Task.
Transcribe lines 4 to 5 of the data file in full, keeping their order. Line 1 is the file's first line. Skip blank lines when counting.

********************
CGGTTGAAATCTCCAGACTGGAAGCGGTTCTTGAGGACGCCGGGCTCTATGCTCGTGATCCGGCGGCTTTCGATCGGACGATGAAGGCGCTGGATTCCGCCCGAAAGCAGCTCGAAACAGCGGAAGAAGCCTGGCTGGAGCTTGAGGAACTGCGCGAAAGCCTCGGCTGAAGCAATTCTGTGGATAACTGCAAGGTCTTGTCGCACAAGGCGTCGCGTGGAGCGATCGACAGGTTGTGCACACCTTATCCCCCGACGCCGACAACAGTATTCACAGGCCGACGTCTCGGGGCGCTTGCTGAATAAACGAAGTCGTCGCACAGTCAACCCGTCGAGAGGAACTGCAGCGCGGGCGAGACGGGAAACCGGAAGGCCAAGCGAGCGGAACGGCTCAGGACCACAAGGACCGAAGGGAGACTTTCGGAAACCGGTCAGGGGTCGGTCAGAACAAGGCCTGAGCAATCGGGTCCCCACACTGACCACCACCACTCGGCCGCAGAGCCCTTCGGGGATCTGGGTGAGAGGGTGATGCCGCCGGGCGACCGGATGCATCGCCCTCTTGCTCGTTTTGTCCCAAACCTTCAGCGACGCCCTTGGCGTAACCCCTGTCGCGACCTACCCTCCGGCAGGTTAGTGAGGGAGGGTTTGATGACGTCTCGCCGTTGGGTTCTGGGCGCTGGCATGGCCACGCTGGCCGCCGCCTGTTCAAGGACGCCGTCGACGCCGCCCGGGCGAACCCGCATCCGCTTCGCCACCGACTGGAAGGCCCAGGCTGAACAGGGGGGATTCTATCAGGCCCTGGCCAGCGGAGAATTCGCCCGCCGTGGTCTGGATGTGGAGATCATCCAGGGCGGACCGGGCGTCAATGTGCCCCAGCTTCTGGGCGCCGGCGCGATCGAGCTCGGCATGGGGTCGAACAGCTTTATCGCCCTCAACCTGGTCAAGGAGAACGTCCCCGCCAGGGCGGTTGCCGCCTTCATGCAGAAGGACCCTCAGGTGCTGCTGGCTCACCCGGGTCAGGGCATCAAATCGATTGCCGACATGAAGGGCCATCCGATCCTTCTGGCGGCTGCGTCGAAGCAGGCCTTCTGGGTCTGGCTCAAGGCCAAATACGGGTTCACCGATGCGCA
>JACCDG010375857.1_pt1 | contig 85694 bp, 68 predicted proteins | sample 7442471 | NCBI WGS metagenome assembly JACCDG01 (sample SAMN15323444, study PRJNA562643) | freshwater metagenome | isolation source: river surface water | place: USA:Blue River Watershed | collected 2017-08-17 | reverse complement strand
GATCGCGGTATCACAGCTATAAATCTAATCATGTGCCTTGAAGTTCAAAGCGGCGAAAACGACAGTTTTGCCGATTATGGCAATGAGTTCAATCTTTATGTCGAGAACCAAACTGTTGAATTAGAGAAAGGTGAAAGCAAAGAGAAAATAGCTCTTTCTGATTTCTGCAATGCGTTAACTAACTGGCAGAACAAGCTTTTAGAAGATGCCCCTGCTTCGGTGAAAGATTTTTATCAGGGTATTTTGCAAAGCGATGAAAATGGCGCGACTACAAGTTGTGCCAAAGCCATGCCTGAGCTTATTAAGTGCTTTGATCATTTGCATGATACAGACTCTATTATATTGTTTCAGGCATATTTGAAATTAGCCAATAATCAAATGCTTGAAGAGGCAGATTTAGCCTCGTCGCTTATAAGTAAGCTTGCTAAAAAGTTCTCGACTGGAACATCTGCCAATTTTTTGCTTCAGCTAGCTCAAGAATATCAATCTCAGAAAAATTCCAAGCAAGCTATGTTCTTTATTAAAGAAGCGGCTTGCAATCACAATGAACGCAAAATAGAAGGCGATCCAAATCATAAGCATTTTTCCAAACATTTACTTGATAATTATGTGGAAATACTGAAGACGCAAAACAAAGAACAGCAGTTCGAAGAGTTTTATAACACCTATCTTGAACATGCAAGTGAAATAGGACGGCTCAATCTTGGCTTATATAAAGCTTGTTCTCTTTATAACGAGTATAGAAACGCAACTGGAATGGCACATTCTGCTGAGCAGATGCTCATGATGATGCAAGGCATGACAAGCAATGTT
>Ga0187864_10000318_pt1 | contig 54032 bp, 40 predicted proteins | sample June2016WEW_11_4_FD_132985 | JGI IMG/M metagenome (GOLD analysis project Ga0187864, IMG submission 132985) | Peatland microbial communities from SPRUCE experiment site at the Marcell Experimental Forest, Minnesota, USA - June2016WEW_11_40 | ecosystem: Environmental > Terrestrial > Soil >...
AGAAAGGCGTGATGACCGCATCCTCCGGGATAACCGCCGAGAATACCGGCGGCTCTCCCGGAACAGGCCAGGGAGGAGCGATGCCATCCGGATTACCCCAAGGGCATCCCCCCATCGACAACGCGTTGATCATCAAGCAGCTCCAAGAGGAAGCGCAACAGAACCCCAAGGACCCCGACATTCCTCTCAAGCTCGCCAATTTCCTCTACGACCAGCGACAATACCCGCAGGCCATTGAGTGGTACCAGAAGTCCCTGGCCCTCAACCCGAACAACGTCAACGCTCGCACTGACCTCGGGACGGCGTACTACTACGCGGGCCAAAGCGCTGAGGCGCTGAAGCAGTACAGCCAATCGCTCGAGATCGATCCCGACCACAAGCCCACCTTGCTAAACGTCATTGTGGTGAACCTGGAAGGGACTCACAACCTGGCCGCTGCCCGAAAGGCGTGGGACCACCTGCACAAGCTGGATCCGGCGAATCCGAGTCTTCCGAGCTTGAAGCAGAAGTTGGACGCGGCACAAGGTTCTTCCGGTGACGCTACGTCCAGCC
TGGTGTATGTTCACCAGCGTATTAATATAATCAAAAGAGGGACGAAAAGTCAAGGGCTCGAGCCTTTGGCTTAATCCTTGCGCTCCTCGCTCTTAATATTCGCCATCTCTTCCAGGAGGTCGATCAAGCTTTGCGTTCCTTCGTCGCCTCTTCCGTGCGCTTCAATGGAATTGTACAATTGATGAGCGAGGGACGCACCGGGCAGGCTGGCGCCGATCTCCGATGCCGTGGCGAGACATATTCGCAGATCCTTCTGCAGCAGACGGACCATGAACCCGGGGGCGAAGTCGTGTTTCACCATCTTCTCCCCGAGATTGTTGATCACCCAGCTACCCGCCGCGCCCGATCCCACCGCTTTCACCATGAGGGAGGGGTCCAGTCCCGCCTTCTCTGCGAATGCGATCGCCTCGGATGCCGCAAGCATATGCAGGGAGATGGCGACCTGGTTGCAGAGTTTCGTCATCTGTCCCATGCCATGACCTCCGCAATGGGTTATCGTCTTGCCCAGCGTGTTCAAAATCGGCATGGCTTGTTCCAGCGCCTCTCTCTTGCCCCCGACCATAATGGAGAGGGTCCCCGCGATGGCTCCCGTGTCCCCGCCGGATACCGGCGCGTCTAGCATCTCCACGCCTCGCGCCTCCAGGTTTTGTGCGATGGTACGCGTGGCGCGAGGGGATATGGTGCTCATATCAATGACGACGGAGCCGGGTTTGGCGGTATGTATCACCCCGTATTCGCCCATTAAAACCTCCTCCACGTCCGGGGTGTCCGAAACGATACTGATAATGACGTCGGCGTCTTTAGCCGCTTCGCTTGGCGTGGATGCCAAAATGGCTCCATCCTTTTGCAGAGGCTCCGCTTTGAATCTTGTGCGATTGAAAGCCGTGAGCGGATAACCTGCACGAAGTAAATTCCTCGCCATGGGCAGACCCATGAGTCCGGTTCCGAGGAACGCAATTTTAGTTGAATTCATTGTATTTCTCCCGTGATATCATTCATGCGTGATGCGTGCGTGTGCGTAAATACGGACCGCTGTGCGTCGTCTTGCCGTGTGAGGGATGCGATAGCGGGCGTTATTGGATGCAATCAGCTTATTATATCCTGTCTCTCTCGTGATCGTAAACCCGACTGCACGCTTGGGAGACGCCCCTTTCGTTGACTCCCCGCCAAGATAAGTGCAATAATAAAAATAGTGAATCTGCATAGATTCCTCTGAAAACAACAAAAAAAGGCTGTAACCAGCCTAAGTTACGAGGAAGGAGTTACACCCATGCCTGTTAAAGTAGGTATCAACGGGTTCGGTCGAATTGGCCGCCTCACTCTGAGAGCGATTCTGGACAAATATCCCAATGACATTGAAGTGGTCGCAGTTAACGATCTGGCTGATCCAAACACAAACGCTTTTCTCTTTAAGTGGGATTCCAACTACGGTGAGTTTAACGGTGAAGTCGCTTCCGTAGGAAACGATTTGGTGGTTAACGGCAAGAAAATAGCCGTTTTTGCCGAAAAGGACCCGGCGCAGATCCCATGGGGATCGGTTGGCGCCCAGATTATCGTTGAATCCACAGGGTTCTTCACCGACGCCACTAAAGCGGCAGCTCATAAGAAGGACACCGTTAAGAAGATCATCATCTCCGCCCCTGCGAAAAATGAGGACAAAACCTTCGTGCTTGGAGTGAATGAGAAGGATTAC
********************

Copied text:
>Ga0187864_10000318_pt1 | contig 54032 bp, 40 predicted proteins | sample June2016WEW_11_4_FD_132985 | JGI IMG/M metagenome (GOLD analysis project Ga0187864, IMG submission 132985) | Peatland microbial communities from SPRUCE experiment site at the Marcell Experimental Forest, Minnesota, USA - June2016WEW_11_40 | ecosystem: Environmental > Terrestrial > Soil >...
AGAAAGGCGTGATGACCGCATCCTCCGGGATAACCGCCGAGAATACCGGCGGCTCTCCCGGAACAGGCCAGGGAGGAGCGATGCCATCCGGATTACCCCAAGGGCATCCCCCCATCGACAACGCGTTGATCATCAAGCAGCTCCAAGAGGAAGCGCAACAGAACCCCAAGGACCCCGACATTCCTCTCAAGCTCGCCAATTTCCTCTACGACCAGCGACAATACCCGCAGGCCATTGAGTGGTACCAGAAGTCCCTGGCCCTCAACCCGAACAACGTCAACGCTCGCACTGACCTCGGGACGGCGTACTACTACGCGGGCCAAAGCGCTGAGGCGCTGAAGCAGTACAGCCAATCGCTCGAGATCGATCCCGACCACAAGCCCACCTTGCTAAACGTCATTGTGGTGAACCTGGAAGGGACTCACAACCTGGCCGCTGCCCGAAAGGCGTGGGACCACCTGCACAAGCTGGATCCGGCGAATCCGAGTCTTCCGAGCTTGAAGCAGAAGTTGGACGCGGCACAAGGTTCTTCCGGTGACGCTACGTCCAGCC